What are the differences between grapefruit and oranges?

What are the differences between grapefruit and oranges?

Oranges and grapefruits are both tasty and popular fruits that we often display on our countertops at home, as well as at business meetings and restaurants. We enjoy them alone or mixed with other fruits and vegetables, and we can use them in a variety of recipes. They are not only attractive and aromatic, but they are also extremely healthy. Even though both fruits are round, thick-peeled citrus fruits with similar physical characteristics — especially from the outside — they can often be confused for each other at the grocery store. There have been times when we have picked out what we thought was an orange, only to discover it was its tangy cousin, grapefruit. However, once you open them up and taste them, the differences become evident, and you can tell them apart quickly. We know a lot about each of them, so what are the differences?

There are two different fruits with two different histories!

 A vast majority of oranges are grown in Brazil, which is not surprising since oranges are the most cultivated fruit tree in the world. Although there are several varieties of oranges, sweet oranges are the most popular and are often found in grocery stores. Sweet oranges are hybrids of pomelo and mandarin oranges. The plant was first recorded in Europe in the 15th century. Spanish settlers brought it to the Americas shortly afterwards. In today’s world, there are many varieties of this sweet fruit, and we can harvest them at various times of the year. The Welsch reverend who wrote the history of Barbados discovered grapefruit in the 18th century, making it one of the more recent citrus fruits. It is a hybrid fruit like oranges but crossed with a Jamaican sweet orange and a pomelo. We are all familiar with white grapefruit, pink grapefruit, and ruby red grapefruit, which is a more recent variety. Grapefruits come in a variety of tastes and appearances. Several theories exist as to why grapefruits got their name, but the most accepted one is that they grow in clusters like grapes.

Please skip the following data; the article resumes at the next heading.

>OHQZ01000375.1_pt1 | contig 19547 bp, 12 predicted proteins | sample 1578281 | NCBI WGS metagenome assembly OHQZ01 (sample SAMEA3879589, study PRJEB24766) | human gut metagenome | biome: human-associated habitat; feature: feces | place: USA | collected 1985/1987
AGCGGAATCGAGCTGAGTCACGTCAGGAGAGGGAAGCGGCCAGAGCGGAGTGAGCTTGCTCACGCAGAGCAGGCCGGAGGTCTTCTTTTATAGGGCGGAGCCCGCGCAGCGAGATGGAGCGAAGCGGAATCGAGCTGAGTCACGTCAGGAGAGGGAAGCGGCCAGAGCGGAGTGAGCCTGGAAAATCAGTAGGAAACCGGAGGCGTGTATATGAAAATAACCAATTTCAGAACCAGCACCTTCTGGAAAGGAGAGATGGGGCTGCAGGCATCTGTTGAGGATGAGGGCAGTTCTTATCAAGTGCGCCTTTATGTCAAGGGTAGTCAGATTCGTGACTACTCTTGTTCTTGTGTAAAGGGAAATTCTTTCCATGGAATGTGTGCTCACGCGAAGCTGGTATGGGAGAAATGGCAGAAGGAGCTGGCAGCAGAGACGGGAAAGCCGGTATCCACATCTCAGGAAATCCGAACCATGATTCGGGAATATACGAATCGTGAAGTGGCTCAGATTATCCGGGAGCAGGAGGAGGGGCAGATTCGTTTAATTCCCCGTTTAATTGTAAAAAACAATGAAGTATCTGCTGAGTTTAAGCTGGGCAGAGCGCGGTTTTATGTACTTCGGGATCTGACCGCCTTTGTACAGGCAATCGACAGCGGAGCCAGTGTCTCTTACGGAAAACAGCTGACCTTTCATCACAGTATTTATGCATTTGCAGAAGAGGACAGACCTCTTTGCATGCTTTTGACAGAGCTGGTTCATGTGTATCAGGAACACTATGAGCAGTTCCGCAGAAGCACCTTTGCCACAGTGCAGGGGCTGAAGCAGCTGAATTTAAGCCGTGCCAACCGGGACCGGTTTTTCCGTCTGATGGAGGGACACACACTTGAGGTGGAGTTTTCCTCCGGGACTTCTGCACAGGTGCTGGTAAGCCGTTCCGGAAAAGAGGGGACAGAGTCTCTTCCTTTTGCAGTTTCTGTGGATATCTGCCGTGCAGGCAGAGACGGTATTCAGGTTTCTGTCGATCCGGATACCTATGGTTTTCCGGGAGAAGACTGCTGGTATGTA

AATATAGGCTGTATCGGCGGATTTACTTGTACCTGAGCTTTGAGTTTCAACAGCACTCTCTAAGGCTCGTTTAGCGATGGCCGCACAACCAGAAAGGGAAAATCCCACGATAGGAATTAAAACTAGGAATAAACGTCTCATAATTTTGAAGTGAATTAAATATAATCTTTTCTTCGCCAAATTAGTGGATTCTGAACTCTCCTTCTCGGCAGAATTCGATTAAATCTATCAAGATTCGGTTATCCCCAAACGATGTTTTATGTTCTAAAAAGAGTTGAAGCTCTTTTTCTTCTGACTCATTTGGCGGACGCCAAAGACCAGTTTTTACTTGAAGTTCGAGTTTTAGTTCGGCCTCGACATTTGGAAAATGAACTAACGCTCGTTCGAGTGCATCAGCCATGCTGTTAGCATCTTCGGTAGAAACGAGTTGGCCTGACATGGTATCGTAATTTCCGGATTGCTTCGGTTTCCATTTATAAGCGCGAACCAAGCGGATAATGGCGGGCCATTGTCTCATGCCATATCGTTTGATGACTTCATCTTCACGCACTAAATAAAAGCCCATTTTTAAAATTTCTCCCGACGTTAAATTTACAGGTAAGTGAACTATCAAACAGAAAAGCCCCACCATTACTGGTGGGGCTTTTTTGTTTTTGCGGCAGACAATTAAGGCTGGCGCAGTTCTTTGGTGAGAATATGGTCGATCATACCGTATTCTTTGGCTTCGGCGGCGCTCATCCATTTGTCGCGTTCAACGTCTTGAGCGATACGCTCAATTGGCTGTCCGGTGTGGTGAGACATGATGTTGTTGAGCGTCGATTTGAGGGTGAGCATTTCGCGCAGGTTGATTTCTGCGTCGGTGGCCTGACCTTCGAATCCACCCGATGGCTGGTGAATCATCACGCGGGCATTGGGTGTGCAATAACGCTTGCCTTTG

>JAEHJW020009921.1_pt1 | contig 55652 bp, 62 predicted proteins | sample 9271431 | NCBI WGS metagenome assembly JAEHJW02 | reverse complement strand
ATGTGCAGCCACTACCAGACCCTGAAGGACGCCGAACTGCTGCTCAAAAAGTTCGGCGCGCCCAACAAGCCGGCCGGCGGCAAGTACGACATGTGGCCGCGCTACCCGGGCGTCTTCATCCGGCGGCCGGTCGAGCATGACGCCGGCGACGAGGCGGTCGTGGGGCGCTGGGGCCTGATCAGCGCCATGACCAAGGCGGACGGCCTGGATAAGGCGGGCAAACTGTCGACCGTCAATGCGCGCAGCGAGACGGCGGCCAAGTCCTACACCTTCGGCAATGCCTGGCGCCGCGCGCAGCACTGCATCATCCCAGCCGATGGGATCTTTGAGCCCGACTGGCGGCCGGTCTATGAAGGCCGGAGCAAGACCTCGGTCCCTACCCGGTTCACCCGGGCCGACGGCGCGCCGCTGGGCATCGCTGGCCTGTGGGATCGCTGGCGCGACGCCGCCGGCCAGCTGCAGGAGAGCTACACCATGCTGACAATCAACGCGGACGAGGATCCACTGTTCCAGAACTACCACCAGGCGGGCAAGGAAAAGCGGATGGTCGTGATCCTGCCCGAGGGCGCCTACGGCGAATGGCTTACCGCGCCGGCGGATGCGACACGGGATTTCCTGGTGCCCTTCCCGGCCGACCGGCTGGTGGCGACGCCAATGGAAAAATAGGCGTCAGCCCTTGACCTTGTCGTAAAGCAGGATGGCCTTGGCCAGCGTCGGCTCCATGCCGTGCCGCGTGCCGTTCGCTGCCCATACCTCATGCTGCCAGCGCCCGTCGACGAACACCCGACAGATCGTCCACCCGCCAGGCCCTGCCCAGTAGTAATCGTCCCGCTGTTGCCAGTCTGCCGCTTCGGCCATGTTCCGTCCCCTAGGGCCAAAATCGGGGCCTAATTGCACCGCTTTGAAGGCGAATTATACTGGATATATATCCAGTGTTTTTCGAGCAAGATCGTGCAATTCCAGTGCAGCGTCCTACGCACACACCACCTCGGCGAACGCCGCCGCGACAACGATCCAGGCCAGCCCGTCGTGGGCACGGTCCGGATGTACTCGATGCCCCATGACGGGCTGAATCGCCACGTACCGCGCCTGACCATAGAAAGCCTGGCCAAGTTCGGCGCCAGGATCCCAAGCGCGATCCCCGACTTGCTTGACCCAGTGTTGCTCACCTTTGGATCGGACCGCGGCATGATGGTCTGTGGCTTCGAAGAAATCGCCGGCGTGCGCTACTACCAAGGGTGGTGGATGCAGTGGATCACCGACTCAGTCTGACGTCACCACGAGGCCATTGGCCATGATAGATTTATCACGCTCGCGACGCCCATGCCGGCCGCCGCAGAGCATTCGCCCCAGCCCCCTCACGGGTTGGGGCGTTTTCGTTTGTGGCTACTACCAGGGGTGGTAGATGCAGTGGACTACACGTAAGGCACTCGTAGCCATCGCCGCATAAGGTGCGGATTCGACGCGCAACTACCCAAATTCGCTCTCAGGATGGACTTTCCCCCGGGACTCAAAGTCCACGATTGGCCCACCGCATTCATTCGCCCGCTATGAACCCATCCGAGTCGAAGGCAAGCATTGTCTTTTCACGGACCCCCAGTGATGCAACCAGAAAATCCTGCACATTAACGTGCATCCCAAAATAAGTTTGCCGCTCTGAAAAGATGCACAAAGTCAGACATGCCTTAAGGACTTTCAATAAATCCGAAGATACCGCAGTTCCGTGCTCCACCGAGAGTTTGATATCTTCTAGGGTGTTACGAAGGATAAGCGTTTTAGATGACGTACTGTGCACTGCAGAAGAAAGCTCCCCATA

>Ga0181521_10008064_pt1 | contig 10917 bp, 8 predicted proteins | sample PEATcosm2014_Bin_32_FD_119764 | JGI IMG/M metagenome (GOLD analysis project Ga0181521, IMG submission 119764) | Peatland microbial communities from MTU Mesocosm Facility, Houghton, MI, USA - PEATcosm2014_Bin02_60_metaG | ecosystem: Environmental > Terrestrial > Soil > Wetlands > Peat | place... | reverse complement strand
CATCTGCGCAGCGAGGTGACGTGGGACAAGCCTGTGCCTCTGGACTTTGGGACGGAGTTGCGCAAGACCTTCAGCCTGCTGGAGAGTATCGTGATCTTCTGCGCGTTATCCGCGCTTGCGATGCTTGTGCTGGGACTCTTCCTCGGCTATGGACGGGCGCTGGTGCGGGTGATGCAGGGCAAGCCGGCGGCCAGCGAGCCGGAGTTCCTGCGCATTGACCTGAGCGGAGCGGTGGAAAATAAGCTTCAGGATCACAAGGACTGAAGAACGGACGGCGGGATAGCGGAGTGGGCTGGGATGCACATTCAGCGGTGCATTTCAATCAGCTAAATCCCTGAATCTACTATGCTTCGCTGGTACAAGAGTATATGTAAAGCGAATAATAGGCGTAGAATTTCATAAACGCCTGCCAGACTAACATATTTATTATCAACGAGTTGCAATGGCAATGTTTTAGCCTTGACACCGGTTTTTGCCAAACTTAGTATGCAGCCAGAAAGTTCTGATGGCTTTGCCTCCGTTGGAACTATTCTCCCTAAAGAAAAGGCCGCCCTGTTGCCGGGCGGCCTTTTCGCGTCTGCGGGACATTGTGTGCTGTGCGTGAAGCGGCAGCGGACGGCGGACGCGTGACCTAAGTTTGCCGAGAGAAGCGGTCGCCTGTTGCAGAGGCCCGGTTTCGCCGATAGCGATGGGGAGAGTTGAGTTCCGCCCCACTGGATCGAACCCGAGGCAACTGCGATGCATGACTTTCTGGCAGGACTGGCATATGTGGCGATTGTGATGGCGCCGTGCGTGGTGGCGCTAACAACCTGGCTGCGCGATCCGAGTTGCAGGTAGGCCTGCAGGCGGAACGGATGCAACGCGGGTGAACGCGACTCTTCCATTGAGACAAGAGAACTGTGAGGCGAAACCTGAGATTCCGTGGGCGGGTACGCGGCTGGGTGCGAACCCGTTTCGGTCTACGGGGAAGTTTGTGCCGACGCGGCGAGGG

There is a difference in appearance and taste. 

There is a noticeable size difference between grapefruits and oranges, with grapefruits being significantly larger than oranges. When it comes to appearance, oranges are quite orange. A fun fact about oranges is that they were named after the fruit, not vice versa, and it was called yellow-red until they became widely available in Europe. There is a wide range of color variations among grapefruit varieties – white, yellow, pink and red. Beyond the superficial qualities, there are significant differences between them in terms of taste and flavor. In contrast, grapefruits have a distinctive acidic taste that some might even call sour, making it more of an acquired taste. Oranges are typically sweet, but with a mild tartness that is light and refreshing. Grapefruits are more tart the lighter their color. Ruby red grapefruits are sweeter than white grapefruits, as you will find when comparing the two. Nutritionally, oranges are rich in calories and sugar, but they are also higher in protein, carbohydrates, and fiber than grapefruits. In addition to being enriched with vitamins, grapefruits offer the greatest amount of vitamin A, phosphorus, and lipids. This means they can both help prevent diseases like diabetes and cancer, but grapefruits need to be used with caution, as certain prescription drugs can interact with grapefruits. 

Which one can be used and substituted for the other? 

Citrus fruits like oranges and grapefruits are not just enjoyed in raw form but are widely used in cooking and beverages as well. Slicing up either of them will give your salad a kick of zest, or you can mash them into a marinade to give it a zing. We see oranges being paired with a variety of liquor in mimosas and screwdrivers, whereas grapefruits are paired well with gin and tequila in Palomas. 

For a burst of tangy citrus flavor, either is a tasty option in cooking. Due to their sweet-yet-tart taste, oranges can be used in a variety of ways, making them a versatile cooking ingredient. As they are similar in appearance and texture, oranges and grapefruits can often be substituted in vegetable and fruit salad recipes. Even though the orange is less tart than the grapefruit. If a recipe calls for orange zest, sweeter grapefruit zest can easily be substituted, as the difference is barely noticeable. Often, cakes and desserts are topped with orange or grapefruit peels because they can be eaten even in their peels.

The Healthy Outdoors